Why does formatting a specific range (vs entire columns) result in such a big file size difference?

d0rian

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I've been trying to troubleshoot why my file has crept up in size to 23MB. One of my worksheets I regularly fill with several thousand rows of data (never more than 6,000 rows), and so I formatted each column of cells down to Row 5999. E.g. Range A4 : A5,999 is red font, number to 2-decimals, range B4 : T5,999 is blue, formatted as percentages, etc etc all the way out to column IQ.

I found that when I applied my desired column formatting in this fashion (each time from rows 4 through 5,999), it resulted in nearly a 5MB larger file size compared to when I just apply the desired formatting to the entire column. Why is that? I did some reading, and if anything sources seemed to imply the opposite: that you should only apply formatting to the portion of a range you intend to use. Since my data never fills more than 6,000 rows, I thought I was applying best practices by restricting formatting to that range. I'm clearly missing something about how Excel treats blank cells, entire column ranges, etc....?
 

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rollis13

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I'm not absolutly sure but I think your sheet is partially corrupted. If you have only data (no formulas) I suggest taht the best thing to do is create a new file and paste the data copied from the old file only as Value and then apply your formatting to this new sheet.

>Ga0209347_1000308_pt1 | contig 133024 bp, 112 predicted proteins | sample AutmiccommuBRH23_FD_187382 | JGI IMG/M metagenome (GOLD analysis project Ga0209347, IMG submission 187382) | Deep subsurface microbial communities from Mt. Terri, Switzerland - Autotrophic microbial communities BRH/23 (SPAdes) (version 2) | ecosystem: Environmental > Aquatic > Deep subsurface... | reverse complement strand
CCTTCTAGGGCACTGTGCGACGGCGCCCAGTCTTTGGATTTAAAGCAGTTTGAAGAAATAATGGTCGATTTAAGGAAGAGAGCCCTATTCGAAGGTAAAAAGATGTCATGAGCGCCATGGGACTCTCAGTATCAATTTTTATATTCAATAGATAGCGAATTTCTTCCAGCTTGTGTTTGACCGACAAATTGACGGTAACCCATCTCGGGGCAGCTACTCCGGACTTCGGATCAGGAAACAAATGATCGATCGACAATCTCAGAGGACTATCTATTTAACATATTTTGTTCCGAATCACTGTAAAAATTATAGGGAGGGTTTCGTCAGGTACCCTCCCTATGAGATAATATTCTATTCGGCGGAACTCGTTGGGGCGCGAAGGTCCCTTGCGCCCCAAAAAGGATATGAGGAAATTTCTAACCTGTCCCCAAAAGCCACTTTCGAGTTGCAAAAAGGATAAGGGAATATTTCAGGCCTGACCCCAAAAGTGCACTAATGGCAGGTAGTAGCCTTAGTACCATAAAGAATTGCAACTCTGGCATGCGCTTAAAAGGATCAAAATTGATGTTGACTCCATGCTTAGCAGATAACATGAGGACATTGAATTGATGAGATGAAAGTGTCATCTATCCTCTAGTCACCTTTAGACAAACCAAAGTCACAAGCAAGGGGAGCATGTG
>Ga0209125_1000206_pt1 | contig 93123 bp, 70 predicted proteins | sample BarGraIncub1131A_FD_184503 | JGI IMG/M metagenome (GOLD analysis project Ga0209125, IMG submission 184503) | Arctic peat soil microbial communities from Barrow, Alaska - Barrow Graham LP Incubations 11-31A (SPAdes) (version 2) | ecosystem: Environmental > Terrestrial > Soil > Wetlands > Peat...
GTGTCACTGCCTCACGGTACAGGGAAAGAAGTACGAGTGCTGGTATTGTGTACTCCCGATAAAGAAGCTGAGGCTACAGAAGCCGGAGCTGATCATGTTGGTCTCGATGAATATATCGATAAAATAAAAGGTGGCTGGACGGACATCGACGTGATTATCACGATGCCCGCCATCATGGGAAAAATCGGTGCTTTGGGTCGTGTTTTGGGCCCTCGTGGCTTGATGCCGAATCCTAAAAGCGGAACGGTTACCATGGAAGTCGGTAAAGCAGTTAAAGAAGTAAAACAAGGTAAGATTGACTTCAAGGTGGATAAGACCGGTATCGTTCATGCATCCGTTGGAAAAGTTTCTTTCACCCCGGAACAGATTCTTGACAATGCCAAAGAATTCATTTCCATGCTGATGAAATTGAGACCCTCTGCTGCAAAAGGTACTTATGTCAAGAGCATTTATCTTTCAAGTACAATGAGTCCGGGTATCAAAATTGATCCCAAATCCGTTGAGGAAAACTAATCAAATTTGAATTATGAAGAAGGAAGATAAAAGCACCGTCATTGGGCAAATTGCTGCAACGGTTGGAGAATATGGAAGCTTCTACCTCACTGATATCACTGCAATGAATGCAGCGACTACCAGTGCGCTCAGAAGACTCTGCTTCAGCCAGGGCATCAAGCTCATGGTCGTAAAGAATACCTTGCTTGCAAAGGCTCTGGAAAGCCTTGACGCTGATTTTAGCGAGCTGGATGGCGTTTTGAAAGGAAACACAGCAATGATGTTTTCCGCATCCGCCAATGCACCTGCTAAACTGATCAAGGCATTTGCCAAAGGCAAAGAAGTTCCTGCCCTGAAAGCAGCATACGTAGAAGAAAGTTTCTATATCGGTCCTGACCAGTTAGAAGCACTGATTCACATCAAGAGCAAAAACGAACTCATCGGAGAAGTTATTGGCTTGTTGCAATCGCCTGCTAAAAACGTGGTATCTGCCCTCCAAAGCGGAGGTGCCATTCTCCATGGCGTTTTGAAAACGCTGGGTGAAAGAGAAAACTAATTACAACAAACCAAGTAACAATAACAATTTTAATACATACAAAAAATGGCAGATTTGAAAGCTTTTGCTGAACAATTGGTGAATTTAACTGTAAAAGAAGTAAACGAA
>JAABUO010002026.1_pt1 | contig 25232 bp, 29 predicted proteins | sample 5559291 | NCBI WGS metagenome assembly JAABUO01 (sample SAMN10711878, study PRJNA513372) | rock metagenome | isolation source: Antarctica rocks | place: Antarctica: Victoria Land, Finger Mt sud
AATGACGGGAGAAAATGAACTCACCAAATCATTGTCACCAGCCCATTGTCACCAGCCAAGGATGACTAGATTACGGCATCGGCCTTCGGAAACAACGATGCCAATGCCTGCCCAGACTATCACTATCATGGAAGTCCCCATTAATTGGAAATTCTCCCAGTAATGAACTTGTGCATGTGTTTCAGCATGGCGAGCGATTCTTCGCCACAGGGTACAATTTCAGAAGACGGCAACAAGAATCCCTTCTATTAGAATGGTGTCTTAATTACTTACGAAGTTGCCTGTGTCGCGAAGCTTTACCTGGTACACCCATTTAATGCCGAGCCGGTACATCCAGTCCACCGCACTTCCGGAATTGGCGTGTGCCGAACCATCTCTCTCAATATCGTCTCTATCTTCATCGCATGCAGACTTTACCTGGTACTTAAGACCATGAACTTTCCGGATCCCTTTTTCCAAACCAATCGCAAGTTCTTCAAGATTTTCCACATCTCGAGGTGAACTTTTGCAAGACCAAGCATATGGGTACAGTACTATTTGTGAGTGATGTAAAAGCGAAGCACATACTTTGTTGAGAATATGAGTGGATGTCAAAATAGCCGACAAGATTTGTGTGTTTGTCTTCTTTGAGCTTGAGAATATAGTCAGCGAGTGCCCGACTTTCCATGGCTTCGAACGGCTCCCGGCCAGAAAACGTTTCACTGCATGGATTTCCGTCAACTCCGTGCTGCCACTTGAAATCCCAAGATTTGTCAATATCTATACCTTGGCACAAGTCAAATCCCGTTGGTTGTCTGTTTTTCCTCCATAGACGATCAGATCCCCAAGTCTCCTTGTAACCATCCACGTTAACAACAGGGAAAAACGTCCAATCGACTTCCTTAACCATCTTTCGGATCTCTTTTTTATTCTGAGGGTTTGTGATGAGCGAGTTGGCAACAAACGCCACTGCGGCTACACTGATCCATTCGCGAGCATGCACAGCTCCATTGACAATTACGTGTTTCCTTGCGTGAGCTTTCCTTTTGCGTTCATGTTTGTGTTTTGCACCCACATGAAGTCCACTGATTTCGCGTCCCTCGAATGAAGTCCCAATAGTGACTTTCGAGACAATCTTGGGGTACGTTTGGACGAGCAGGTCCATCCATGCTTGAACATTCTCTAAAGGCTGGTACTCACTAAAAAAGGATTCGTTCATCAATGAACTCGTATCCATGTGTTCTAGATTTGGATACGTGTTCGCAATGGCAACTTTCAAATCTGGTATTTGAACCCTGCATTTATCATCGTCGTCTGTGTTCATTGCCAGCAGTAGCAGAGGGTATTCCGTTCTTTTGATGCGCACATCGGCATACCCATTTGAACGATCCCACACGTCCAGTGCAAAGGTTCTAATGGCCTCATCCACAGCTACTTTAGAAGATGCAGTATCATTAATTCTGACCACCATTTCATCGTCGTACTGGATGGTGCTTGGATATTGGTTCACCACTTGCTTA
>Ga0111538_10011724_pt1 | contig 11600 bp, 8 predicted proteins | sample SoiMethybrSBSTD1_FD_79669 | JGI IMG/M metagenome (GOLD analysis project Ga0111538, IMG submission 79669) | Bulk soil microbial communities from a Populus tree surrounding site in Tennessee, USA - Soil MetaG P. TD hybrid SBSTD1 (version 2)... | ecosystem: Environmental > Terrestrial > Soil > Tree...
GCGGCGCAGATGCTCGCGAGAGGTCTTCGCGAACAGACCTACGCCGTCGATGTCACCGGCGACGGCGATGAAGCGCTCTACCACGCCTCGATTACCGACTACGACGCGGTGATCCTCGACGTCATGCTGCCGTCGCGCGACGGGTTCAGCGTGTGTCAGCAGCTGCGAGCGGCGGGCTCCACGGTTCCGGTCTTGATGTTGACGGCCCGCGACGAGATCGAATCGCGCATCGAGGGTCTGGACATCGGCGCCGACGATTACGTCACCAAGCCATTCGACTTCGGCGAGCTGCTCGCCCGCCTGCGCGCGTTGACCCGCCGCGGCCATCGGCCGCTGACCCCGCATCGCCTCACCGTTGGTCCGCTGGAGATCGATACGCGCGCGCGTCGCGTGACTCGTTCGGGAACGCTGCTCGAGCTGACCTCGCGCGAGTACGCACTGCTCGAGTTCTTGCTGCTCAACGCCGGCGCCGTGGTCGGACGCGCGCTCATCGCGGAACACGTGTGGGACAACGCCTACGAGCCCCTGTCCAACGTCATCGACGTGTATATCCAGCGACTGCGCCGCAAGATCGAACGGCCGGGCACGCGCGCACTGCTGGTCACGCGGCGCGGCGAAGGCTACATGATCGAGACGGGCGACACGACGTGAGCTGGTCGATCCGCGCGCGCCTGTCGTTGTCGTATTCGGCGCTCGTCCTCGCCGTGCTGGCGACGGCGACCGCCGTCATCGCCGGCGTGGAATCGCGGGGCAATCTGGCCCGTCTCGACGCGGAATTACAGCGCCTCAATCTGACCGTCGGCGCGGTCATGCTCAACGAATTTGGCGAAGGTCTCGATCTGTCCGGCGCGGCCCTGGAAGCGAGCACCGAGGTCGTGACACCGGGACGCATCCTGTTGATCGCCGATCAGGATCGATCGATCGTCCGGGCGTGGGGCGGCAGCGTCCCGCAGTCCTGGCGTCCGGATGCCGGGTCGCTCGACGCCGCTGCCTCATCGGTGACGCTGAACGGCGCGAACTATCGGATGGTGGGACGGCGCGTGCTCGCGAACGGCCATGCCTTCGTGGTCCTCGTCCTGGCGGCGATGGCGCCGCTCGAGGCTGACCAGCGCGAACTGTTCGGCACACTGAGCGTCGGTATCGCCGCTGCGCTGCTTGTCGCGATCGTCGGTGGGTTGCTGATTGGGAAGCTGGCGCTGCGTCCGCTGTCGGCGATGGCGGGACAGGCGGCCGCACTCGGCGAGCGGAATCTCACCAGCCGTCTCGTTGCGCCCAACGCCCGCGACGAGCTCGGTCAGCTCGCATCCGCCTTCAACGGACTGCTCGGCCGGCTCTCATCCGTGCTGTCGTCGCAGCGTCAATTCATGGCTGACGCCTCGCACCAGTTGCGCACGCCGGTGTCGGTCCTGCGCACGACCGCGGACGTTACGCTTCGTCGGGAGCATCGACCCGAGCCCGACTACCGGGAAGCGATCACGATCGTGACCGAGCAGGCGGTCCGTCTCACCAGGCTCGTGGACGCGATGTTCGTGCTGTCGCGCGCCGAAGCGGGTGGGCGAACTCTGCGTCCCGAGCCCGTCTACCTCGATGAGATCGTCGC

Last edited:

rollis13

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Well, you probably need to Debug your macros.
 

Michael M

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Do a CTRL + End on each sheet and see what cell the cursor goes to !!
If it goes Waay down each sheet try running this code.
This can also happen if your data is imported from an outside source.
VBA Code:
Public Sub MM1()
Dim ws As Worksheet
For Each ws In Worksheets
    ws.Activate
    ActiveSheet.UsedRange
Next ws
End Sub
 

Peter_SSs

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I found that when I applied my desired column formatting in this fashion (each time from rows 4 through 5,999), it resulted in nearly a 5MB larger file size compared to when I just apply the desired formatting to the entire column. Why is that?
According to TechRepublic ...
Formats are probably the biggest culprit for the average user. For the most part, you just have to live with that. You can help avoid bloat by deleting formats when you delete data (admittedly, that’s difficult to do). Also, use column and row formats on large areas instead of individually formatted cells. If you format 500 cells, Excel saves 500 formats. If you format a column, Excel saves just one format.
 

jolivanes

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Re: If you format 500 cells, Excel saves 500 formats. If you format a column, Excel saves just one format.
This jives with what the OP mentions in his first post.
This is darn good to know Peter. I've always, if needed at all, just formatted the "Used Range"
 

Jon Peltier

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If you format 500 cells, Excel saves 500 formats. If you format a column, Excel saves just one format.

Correct, but be careful. If you format a column, then change the format in one cell of the column, that's like formatting each cell differently.

It might be better to define a cell style, and apply it to the relevant cells.
 

rollis13

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Is this thread a follow-up of this other ? LINK
 

jolivanes

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Thanks Jon. Back to the way I did I guess.
@ Peter & Jon. Have a good weekend and keep on bringing out these tidbits to learn from.
 

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